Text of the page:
Visiting the birthplace of Cambodia's urban chariots

Visiting the birthplace of Cambodia's urban chariots


Admit it – there’s a part of you that wants your own tuk-tuk. I’ve never coveted an expensive sports car or one of those enormous SUVs, but tuk-tuks are different. They are so quirky, so distinctively Cambodian, that I sometimes fantasise about taking one back to the US with me, about being at the forefront of some American vehicle revolution in which tuk-tuks become all the rage and I am touted as a visionary. It was these daydreams that landed me at the shop of Srei Pow.

Srei Pow and her husband Em Sras are the pre-eminent tuk-tuk experts of Siem Reap. Em Sras and his father began building cyclos almost three decades ago at the shop just west of Phsar Leu, and they gradually evolved with the times, becoming the first tuk-tuk manufacturers in town.

I decided the next best thing to ordering my own tuk-tuk would be to involve myself with the construction of one, and Srei Pow gamely agreed to let me watch their latest orders take shape.

When I arrived at the shop, the three objects parked in the front lot resembled wooden sleighs, looking more like they belonged on some snowy slope than the road. Srei Pow, however, assured me that within a week, they would appear more like the glossy, first-rate motor carriages in her photo album.

Because they are made to order, each is a little different. The variety that they sell to drivers in Phnom Penh tend to be a little heavier and roomier, but the current orders were of the type most popular in Siem Reap: streamlined two-seaters that can handle the trips to far-off temples. They retail for about $650.

I was ready to get my hands dirty. Metal sheeting had been hammered over the wooden frames, and Srei Pow’s employees were smoothing out the sharp edges with power sanders. Could I help? Everyone present looked a little horrified at the prospect, as though I had just offered to trim the metal filings with my teeth. This, they explained, was not work fit for a woman. Srei Pow dragged me inside before I could ask to weld together some of the roof frames.

Luckily, “women’s work” was not as prissy as I had feared. I was set up in front of a drill press with some unidentifiable metal pieces and told to make holes at pre-measured ink marks. Though I wasn’t yet sure what the purpose was, there was something satisfying about the grind of the machine, the delicate twists of metal spinning away from the bit, and the pleasing little release as the metal yielded. After some drilling, I took the pieces to a vice, and following the lead of a 15-year-old boy, punished them with a giant hammer into right-angled brackets.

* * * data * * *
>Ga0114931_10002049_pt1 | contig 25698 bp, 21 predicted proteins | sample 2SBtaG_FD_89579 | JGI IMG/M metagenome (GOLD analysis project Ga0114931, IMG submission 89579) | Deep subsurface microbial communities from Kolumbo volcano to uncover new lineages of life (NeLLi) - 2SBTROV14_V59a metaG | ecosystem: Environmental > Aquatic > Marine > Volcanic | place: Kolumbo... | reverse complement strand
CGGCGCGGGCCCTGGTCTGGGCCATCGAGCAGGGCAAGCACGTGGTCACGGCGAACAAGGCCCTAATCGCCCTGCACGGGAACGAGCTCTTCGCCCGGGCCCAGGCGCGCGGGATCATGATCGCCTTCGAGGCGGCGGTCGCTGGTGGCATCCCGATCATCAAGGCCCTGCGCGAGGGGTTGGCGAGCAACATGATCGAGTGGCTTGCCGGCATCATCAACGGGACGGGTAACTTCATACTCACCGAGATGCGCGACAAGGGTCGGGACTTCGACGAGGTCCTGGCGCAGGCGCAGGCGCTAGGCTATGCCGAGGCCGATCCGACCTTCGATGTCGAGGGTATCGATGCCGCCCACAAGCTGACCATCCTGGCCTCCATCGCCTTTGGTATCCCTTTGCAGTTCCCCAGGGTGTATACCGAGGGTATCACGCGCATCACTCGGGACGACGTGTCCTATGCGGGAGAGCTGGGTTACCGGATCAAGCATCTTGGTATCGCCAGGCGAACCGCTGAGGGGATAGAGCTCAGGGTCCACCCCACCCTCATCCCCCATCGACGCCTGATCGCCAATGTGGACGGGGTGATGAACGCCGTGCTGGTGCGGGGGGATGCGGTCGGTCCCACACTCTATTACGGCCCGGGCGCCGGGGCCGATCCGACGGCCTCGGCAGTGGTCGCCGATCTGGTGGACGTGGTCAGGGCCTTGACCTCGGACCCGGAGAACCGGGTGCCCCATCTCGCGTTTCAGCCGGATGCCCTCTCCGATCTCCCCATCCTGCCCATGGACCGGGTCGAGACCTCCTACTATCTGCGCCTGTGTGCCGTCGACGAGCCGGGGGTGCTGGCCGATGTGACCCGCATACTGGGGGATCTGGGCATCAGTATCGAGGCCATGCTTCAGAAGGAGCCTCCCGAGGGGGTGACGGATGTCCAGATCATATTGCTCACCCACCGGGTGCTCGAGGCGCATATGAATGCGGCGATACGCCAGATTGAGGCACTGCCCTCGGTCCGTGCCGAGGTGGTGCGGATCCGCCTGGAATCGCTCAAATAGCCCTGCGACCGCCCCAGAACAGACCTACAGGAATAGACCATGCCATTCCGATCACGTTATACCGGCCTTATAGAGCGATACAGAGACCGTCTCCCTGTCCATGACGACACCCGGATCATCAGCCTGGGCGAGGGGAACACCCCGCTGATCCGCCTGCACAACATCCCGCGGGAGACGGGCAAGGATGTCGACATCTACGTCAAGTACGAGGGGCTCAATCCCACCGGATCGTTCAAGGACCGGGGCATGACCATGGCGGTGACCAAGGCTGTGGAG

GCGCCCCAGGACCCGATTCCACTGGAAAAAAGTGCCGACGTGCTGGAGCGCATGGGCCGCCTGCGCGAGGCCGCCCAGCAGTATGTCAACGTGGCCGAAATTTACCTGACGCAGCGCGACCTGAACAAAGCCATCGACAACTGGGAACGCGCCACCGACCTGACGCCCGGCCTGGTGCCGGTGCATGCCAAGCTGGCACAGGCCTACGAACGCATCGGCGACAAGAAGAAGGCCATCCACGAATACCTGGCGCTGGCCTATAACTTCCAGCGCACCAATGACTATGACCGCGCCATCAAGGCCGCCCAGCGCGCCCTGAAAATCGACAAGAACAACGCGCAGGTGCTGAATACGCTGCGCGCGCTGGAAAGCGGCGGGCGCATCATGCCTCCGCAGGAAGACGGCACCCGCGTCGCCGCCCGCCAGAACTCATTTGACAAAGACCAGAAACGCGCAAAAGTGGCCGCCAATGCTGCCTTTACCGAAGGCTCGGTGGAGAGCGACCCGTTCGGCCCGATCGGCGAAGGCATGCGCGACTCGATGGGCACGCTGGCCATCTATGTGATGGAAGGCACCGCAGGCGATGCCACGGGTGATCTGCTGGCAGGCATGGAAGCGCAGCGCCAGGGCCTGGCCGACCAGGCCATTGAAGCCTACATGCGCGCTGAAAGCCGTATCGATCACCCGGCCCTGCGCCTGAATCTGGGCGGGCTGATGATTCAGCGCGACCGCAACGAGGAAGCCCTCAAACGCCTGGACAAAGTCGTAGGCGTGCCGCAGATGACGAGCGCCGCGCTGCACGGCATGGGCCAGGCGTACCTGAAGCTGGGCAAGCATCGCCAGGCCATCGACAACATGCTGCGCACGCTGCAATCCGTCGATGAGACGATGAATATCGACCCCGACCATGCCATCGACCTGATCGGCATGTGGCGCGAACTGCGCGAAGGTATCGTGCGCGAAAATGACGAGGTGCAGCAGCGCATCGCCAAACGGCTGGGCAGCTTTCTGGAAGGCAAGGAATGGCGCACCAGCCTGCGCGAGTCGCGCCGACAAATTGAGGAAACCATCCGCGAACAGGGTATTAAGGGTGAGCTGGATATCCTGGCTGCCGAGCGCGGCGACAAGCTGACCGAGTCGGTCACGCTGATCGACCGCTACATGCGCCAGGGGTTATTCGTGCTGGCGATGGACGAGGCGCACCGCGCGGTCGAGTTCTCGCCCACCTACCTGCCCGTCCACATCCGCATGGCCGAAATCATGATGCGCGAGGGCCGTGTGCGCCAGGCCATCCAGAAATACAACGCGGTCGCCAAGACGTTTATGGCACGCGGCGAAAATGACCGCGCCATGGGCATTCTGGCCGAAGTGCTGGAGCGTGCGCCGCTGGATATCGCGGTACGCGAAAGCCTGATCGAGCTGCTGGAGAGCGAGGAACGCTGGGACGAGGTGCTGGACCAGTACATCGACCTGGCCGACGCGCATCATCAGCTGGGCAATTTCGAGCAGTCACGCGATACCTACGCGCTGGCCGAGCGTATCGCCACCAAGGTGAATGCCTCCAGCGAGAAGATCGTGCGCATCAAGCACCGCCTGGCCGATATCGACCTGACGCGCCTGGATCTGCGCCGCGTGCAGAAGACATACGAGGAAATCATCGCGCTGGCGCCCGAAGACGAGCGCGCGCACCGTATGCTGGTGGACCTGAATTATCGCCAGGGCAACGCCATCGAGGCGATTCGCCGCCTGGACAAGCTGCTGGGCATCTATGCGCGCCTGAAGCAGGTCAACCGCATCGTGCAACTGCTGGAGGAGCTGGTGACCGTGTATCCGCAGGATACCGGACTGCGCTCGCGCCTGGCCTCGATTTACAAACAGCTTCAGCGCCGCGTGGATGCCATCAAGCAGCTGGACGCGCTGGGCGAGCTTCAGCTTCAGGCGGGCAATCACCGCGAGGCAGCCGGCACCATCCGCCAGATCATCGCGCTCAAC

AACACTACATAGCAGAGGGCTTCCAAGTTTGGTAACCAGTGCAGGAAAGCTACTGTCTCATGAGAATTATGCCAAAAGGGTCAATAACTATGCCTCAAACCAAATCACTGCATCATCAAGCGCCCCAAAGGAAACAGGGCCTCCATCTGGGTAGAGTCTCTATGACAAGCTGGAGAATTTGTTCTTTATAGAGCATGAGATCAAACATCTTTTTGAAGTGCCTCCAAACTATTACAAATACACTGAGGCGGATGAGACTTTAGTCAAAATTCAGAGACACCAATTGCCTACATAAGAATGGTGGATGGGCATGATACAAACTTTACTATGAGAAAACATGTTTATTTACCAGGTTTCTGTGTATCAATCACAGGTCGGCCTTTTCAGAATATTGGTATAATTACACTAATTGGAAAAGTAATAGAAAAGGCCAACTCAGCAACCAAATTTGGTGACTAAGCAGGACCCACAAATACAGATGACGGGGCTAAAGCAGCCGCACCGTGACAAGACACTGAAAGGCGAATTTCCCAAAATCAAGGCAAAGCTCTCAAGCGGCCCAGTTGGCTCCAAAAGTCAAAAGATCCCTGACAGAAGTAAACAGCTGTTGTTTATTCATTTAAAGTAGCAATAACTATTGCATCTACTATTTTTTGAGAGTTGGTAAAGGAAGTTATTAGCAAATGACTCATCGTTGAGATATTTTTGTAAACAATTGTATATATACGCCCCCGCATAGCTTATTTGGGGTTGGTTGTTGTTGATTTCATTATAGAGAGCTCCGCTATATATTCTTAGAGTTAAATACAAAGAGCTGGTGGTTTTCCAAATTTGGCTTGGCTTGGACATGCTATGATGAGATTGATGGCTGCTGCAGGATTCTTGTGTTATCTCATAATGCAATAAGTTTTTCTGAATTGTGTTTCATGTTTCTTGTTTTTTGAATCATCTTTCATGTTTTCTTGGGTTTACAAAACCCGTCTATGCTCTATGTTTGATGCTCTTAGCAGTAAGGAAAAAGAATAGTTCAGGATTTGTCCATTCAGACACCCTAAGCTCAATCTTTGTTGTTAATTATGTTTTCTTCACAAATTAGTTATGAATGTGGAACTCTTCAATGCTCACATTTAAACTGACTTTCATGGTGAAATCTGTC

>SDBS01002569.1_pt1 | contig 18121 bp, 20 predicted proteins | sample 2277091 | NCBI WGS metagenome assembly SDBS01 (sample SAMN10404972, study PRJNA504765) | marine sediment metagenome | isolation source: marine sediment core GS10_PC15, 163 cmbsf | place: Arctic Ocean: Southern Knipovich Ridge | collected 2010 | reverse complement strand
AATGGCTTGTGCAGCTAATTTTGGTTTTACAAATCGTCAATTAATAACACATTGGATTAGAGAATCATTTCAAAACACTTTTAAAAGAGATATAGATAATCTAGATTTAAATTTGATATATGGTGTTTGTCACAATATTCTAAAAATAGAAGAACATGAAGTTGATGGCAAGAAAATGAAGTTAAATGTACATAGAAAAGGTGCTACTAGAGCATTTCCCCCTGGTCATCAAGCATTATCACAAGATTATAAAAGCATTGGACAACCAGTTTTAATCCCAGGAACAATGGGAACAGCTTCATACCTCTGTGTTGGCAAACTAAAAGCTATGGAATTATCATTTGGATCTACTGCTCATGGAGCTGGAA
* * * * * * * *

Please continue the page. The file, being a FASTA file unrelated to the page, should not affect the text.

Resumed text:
Now I could see where we were headed – I had just made the pieces that would hold the supportive struts at the bottom of the tuk-tuk in place. I made a silent wish that some unsuspecting tourist would not crash through the floor due to my workwomanship.

Over the next week, I checked in periodically on the progress of what I had begun to consider my tuk-tuk. It was enormously satisfying to witness the incremental changes: the installation of a hand-carved wooden glove compartment; the completion of the skeletal roof frame; the mounting of the wheels; the addition of the shocks under the seats to ensure a smooth ride.

On my final visit, it was being prepped for painting. I was pleased to learn that the order had been placed for this tuk-tuk to be painted deep red, exactly the shade I would have chosen. They assured me that the future owner was local. From now on, every time I pass a red tuk-tuk, I’ll think, “That could be the one,” and enjoy a little vicarious thrill of ownership.


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